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- The New York State Common Retirement Fund will divest from fossil fuel companies by 2025.
- Twenty-two coal companies have already been removed from the fund’s portfolio.
In line with the state’s broader plan to completely divest public funds from fossil fuels, the New York State Common Retirement Fund plans to sell its assets linked to oil and gas companies by 2025.
Historically, New York’s Retirement Fund has held more than $12 billion in investments linked to fossil fuel companies, one of the key emitters of carbon and other greenhouse gases into the atmosphere.
New York Comptroller Thomas DiNapoli announced on Wednesday that $226 billion in public funds will instead recalibrate its portfolio to be carbon net-zero by 2040.
This move comes a year ahead of the United Nations Climate Change Conference in Scotland.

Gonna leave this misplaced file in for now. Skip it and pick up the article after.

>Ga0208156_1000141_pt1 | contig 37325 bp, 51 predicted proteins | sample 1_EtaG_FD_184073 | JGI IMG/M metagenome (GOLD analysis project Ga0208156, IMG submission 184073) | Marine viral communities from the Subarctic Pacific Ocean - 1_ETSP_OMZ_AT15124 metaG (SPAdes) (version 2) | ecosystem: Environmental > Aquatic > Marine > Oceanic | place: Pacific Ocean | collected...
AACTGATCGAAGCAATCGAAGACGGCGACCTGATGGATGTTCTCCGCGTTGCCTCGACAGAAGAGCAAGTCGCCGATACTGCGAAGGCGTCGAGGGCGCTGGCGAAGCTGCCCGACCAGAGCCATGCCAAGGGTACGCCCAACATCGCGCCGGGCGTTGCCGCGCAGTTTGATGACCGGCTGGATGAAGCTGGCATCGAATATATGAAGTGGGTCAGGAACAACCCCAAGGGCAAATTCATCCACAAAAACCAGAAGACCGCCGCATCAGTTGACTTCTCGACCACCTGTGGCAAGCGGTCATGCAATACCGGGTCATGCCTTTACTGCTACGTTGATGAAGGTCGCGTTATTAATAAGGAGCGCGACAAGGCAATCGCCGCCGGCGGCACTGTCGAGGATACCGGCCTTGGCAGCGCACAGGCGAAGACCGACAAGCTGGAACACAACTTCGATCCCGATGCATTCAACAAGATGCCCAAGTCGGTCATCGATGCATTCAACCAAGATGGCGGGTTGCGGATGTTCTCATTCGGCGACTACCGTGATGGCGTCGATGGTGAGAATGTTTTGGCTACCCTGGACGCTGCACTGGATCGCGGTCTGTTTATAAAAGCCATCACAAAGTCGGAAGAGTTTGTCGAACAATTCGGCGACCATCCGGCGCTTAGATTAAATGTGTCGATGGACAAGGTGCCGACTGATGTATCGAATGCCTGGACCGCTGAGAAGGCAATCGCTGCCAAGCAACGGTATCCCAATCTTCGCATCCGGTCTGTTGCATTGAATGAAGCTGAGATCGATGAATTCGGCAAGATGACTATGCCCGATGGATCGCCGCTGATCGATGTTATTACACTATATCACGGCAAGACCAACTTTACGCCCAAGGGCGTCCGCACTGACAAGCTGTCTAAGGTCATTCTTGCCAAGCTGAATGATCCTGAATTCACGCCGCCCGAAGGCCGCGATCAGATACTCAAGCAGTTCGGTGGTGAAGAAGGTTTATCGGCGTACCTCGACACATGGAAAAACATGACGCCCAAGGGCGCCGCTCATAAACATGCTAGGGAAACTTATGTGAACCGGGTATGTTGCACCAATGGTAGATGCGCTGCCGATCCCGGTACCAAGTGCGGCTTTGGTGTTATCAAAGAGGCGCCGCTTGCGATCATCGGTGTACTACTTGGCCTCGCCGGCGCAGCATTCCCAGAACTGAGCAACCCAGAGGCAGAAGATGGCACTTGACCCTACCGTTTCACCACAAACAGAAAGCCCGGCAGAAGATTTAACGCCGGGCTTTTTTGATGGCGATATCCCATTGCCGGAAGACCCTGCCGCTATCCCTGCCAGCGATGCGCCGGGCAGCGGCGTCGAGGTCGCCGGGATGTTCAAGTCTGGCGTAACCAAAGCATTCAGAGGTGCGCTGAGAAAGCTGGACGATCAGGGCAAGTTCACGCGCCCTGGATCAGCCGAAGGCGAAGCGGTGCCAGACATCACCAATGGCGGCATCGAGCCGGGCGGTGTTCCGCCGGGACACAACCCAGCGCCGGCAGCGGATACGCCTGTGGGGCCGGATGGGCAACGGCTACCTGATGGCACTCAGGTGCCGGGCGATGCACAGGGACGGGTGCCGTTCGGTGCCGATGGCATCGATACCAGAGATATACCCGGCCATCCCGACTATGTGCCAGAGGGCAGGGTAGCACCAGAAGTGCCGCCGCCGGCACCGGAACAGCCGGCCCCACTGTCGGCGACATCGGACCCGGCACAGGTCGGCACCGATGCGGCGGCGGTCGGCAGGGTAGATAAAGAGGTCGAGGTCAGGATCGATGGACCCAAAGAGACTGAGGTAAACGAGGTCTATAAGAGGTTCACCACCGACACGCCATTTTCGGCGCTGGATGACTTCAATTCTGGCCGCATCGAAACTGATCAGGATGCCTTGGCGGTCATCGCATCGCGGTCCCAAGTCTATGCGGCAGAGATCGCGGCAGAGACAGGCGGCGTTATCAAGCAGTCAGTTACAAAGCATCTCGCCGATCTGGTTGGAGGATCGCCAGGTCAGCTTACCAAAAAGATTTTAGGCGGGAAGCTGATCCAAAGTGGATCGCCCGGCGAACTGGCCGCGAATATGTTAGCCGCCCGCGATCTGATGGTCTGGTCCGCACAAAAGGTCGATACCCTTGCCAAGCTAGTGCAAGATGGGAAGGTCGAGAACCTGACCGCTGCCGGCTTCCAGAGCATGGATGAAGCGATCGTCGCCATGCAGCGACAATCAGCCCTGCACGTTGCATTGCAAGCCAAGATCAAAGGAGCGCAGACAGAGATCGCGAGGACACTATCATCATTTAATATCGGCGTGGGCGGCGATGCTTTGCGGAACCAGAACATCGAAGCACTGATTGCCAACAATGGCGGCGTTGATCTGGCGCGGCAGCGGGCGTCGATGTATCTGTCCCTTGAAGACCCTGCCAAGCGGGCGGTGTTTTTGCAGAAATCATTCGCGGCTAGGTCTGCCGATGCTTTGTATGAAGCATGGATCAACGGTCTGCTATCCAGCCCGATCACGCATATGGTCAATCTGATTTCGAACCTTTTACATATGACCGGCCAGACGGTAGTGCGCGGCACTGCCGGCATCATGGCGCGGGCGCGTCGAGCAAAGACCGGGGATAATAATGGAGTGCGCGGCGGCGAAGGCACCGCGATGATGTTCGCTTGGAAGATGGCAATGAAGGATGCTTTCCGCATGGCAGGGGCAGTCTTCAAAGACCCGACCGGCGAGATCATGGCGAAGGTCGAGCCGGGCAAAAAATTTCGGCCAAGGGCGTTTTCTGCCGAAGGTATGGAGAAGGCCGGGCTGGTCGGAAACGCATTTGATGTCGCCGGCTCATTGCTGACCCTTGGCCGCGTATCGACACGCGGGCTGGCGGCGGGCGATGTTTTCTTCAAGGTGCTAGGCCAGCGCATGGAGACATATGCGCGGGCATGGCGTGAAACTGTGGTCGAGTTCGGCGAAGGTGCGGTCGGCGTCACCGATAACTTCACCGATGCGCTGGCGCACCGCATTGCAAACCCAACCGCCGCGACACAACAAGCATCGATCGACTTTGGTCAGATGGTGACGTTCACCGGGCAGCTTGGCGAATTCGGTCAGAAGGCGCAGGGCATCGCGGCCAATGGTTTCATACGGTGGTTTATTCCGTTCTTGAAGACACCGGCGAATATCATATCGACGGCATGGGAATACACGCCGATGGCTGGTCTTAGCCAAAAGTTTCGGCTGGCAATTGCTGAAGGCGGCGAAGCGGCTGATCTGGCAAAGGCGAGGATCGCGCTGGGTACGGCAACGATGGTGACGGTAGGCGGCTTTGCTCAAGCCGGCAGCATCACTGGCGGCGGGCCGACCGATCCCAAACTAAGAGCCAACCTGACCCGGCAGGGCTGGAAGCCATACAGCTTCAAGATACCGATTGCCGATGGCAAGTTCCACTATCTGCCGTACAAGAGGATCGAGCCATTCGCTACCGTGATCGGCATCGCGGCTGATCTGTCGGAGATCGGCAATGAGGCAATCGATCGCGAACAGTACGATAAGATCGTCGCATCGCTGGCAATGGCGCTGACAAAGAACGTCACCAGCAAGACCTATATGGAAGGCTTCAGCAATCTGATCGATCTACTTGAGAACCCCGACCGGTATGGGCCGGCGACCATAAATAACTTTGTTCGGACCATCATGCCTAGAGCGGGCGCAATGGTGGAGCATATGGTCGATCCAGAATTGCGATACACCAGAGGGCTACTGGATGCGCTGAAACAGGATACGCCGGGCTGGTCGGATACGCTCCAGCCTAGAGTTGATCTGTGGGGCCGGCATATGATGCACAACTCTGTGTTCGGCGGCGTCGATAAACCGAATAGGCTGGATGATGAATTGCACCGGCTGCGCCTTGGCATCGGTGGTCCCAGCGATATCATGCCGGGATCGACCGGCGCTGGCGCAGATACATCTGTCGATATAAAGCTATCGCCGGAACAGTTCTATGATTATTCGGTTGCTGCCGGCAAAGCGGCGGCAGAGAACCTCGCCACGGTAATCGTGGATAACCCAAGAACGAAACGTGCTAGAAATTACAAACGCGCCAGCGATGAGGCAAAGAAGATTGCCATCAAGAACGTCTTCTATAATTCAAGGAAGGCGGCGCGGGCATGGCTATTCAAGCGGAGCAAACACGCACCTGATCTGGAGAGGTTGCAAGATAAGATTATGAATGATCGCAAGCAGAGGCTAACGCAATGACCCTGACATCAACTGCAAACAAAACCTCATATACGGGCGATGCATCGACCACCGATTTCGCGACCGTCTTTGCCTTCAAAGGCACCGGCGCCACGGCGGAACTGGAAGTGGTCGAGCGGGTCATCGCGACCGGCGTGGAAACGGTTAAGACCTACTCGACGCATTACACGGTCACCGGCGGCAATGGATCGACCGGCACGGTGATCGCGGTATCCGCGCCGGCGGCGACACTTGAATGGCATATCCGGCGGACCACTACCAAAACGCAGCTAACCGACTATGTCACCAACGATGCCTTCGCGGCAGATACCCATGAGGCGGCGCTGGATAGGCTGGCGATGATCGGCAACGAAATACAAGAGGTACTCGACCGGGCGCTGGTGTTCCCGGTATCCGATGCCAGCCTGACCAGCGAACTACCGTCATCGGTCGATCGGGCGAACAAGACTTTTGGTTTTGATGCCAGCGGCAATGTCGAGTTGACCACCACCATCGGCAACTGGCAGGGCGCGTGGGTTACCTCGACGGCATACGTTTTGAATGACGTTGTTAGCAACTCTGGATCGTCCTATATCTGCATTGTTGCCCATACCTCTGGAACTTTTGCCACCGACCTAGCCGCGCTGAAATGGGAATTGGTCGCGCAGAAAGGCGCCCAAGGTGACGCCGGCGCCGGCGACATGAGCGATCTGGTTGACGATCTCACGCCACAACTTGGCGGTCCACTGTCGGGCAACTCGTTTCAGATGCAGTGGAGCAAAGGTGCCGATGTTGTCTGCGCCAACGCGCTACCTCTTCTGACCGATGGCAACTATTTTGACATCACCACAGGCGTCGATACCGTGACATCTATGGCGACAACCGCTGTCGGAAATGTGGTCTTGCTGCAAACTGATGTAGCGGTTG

“New York’s announcement is the biggest leap forward worldwide on climate finance action in 2020, an otherwise bleak year for the planet,” the official statement read. “It creates the most comprehensive program of any large public fund worldwide to divest from fossil fuels, decarbonize across a massive portfolio, and put major financial pressure on public companies — from auto companies to utilities — to align their operations with the scale of climate action needed to stave off worldwide catastrophe.”
DiNapoli’s office plans to review each fossil fuel subsector, scrutinizing companies that work in oil sands, fracking, oil, fossil fuel services and oil and gas transportation and pipelines. Through this analysis, New York aims to put pressure on major public companies to invest in sustainable business alternatives to retain high-profile investors.
The goal to decarbonize New York’s Retirement Fund by 2040 is a decade sooner than similar plans for any other U.S. pension fund. As of now, the state’s pension fund has evaluated and divested from 22 coal companies.
This plan follows New York City’s 2018 pledge to divest its pension funds from fossil fuel investments within five years on the start of the initiative.